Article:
All Chesapeake Bay jurisdictions have Individual transferable quotas aka ITQ’s, meaning that some commercial fishermen can and will catch their full quotas, lease other quota from others, or choose to not catch their quotas.  All of these possible outcomes are difficult to forecast in 2024. 

The table below includes Options A & B shaded in grey for each jurisdiction or region, with a hypothetical outcome in white, if landings were reduced by 14.5% from 2022 landings.  

A box in yellow has been added to this table to highlight the lack of a reduction in harvest in the Chesapeake Bay, a commercial fishery that accounts for 80% of the total numbers of fish harvested in the coast wide commercial fisheries.  This lack of a reduction coupled undermines the ability of states to rebuild the striped bass stock by not making meaningful reductions in fishing mortality.

No option to reduce landings is being considered coastwide through this action, so some states may not reduce commercial catch in 2024 as compared to 2022.  

The Board should lower quotas by 14.5% and states should take action to further reduce Chesapeake Bay quotas to levels based on current recruitment trends. 

Screen Shot 2023-11-21 at 10.44.43 AM

When will new regulations be implemented? 

Addendum II includes Section 4.0: Compliance Schedule.  Page 19 (22 of 40 in pdf.)

This section has three dates which will be selected by the Board for all states to have newly mandated regulations in place in the 2024 fishing year.  

Reductions in fishery removals should be implemented as quickly as possible in 2024 for all who participate in striped bass fishing 

What will happen in 2024 or beyond?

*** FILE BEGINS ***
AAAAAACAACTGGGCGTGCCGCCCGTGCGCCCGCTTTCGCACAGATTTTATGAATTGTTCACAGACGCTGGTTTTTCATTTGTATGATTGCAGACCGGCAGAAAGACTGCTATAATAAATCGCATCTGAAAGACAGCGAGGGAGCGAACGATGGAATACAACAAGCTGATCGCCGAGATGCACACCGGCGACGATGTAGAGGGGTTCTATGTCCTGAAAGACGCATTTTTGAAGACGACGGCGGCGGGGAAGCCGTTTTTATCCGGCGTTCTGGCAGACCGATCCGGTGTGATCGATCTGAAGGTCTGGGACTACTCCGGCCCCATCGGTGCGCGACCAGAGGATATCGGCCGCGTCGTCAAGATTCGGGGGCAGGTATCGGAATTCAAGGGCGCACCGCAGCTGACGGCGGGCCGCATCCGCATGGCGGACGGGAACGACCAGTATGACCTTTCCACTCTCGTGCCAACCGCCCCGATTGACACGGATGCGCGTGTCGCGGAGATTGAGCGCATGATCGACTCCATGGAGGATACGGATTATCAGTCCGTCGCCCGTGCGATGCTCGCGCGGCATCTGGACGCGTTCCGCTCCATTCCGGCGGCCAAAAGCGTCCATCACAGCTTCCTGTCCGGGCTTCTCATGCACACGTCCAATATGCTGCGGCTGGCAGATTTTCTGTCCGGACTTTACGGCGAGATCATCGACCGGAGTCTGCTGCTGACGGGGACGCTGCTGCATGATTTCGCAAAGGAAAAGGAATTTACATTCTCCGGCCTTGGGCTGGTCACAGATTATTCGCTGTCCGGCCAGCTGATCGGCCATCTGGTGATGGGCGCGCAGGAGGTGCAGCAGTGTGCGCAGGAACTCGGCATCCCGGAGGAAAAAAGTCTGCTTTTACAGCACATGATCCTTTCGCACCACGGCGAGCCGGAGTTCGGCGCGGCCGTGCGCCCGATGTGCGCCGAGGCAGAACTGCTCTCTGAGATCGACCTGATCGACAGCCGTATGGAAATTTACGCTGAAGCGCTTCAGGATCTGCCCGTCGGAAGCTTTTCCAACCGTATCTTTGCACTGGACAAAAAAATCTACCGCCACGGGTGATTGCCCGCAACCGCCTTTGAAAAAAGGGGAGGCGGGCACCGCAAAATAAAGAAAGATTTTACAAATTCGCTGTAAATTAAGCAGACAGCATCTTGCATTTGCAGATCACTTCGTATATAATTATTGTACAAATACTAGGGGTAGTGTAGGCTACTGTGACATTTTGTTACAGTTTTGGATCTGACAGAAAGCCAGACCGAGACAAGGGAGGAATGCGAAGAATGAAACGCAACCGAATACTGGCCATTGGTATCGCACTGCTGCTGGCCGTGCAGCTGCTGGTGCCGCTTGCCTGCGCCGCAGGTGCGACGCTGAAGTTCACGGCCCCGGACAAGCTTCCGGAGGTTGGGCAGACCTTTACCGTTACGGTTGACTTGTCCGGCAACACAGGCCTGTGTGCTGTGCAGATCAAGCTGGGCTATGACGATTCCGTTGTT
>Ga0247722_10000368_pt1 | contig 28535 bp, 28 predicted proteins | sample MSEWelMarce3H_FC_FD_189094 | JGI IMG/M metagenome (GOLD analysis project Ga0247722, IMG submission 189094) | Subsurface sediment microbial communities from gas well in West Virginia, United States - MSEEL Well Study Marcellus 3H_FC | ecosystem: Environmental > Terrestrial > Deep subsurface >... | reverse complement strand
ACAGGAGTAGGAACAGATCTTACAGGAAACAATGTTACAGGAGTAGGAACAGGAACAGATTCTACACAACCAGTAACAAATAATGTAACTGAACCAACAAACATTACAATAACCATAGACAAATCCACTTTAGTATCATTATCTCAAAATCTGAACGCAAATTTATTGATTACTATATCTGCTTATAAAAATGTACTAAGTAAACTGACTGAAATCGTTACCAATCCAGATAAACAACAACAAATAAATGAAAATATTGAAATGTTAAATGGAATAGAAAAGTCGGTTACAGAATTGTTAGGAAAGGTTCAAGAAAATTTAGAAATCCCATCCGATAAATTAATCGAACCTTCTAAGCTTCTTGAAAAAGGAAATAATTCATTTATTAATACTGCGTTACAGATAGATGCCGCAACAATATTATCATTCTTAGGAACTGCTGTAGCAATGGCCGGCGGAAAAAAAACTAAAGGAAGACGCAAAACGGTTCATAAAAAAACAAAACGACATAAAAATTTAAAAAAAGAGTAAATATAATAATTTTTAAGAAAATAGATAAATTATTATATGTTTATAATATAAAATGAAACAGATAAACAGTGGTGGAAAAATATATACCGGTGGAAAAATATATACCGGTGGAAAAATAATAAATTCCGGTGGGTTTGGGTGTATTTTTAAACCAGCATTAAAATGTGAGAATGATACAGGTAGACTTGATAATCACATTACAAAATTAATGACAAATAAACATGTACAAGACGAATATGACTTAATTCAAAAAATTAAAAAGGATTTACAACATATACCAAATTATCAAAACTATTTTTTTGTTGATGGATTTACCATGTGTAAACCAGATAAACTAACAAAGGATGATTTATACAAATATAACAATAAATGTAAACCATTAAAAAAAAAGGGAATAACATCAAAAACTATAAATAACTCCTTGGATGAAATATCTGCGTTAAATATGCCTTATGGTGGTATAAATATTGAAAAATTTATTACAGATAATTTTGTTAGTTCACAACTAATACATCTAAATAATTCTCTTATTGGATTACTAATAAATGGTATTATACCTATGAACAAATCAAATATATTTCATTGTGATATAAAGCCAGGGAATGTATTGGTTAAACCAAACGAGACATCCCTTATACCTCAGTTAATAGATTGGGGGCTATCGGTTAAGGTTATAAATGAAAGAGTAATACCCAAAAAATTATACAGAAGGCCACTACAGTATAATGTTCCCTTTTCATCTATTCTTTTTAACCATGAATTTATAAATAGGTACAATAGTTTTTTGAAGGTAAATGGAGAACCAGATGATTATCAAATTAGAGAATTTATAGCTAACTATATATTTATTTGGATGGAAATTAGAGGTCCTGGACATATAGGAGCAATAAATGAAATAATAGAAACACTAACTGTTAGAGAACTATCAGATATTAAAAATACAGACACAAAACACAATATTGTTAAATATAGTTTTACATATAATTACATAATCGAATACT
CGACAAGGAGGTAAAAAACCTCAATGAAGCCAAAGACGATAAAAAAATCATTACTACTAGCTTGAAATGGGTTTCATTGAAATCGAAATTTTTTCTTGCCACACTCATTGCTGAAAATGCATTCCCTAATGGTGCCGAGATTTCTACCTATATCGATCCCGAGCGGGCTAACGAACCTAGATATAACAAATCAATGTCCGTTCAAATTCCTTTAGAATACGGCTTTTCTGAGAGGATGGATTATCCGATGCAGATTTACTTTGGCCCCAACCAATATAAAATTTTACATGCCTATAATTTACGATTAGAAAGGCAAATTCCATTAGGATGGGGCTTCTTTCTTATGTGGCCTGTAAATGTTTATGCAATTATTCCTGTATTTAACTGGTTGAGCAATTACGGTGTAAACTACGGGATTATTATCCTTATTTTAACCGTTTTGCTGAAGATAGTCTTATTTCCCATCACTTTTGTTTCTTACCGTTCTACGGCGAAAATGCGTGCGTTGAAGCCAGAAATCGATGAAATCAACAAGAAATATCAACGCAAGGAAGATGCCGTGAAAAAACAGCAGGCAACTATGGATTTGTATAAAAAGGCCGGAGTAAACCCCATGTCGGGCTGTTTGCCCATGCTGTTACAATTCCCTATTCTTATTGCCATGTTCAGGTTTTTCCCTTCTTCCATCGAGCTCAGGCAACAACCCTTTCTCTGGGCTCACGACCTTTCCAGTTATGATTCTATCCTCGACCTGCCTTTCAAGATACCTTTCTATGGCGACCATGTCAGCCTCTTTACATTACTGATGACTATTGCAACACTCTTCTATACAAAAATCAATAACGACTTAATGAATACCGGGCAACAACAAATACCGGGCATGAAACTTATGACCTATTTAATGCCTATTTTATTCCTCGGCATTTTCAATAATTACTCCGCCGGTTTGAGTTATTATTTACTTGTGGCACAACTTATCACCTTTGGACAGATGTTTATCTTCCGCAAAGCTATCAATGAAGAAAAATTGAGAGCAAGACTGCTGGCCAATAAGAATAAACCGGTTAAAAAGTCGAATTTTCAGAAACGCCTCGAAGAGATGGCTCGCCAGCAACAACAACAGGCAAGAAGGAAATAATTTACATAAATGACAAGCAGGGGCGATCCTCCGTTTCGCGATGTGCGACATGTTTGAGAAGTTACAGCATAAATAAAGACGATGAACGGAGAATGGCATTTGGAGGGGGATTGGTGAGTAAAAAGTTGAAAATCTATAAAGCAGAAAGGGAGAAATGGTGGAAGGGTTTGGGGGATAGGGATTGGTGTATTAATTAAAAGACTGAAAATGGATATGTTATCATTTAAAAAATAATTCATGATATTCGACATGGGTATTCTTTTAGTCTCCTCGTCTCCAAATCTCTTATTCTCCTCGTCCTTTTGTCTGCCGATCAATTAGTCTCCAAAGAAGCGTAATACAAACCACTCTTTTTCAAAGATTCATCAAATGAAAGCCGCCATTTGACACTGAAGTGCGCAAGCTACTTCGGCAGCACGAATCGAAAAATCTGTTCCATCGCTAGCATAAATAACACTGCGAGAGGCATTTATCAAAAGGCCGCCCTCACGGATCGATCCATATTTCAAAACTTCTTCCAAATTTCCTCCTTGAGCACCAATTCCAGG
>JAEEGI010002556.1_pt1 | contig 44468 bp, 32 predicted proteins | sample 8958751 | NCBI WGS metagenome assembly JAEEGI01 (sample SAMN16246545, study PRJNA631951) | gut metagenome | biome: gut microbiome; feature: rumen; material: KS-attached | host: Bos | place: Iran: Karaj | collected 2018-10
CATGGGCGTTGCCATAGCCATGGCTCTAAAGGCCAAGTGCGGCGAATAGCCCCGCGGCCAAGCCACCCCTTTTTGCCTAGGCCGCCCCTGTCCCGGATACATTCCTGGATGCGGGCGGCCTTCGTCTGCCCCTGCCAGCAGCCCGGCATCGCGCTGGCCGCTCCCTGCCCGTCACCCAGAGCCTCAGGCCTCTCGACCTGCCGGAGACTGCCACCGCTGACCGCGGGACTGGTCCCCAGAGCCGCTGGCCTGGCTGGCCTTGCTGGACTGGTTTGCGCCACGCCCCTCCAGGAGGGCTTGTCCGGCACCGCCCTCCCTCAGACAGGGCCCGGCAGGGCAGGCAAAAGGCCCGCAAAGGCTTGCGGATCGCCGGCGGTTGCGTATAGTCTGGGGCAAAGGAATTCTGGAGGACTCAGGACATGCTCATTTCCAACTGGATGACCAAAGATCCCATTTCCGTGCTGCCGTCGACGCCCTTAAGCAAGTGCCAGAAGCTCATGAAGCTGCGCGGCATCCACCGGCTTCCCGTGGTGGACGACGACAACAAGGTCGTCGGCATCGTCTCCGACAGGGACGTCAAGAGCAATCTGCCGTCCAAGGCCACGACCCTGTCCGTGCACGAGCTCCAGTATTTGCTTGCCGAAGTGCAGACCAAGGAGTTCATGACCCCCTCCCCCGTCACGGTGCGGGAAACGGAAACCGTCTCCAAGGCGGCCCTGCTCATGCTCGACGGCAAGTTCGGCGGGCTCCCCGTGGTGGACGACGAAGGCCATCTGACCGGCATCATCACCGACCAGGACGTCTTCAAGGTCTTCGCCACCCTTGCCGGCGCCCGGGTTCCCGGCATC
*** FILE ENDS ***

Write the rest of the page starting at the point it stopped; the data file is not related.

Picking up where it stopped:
In late 2024, the results from a coastwide stock assessment update will be completed and provided to the Board.  This update will include data from the 2023 fishery, and help managers understand the growing impacts of recruitment failure in the Chesapeake and ongoing fishing on the overall population through 2023.  

Section 3.3 of the Draft Addendum includes two options for a response to this assessment.   

Option A requires an addendum process which includes the preparation of a draft management document similar to Draft Addendum II , and subsequent public comment periods before coastwide management changes are implemented  .  Depending on the timeline for this action, it may delay full implementation of on water measures from 6-12+ months, relying on states to be pro-active in the interim and reduce known removals as required.  This is not a common practice in recent history. 

Option B allows the board to quickly respond. through a simple motion, and could implement measures that have unknown consequences.  Option B does not allow for direct public comment on any changes considered for the 2025 fishery which could impact some portions of recreational fisheries and commercial fishing differently depending on the specific action.  

After this assessment update, the Board will be looking to a benchmark stock assessment coming in late 2026-2027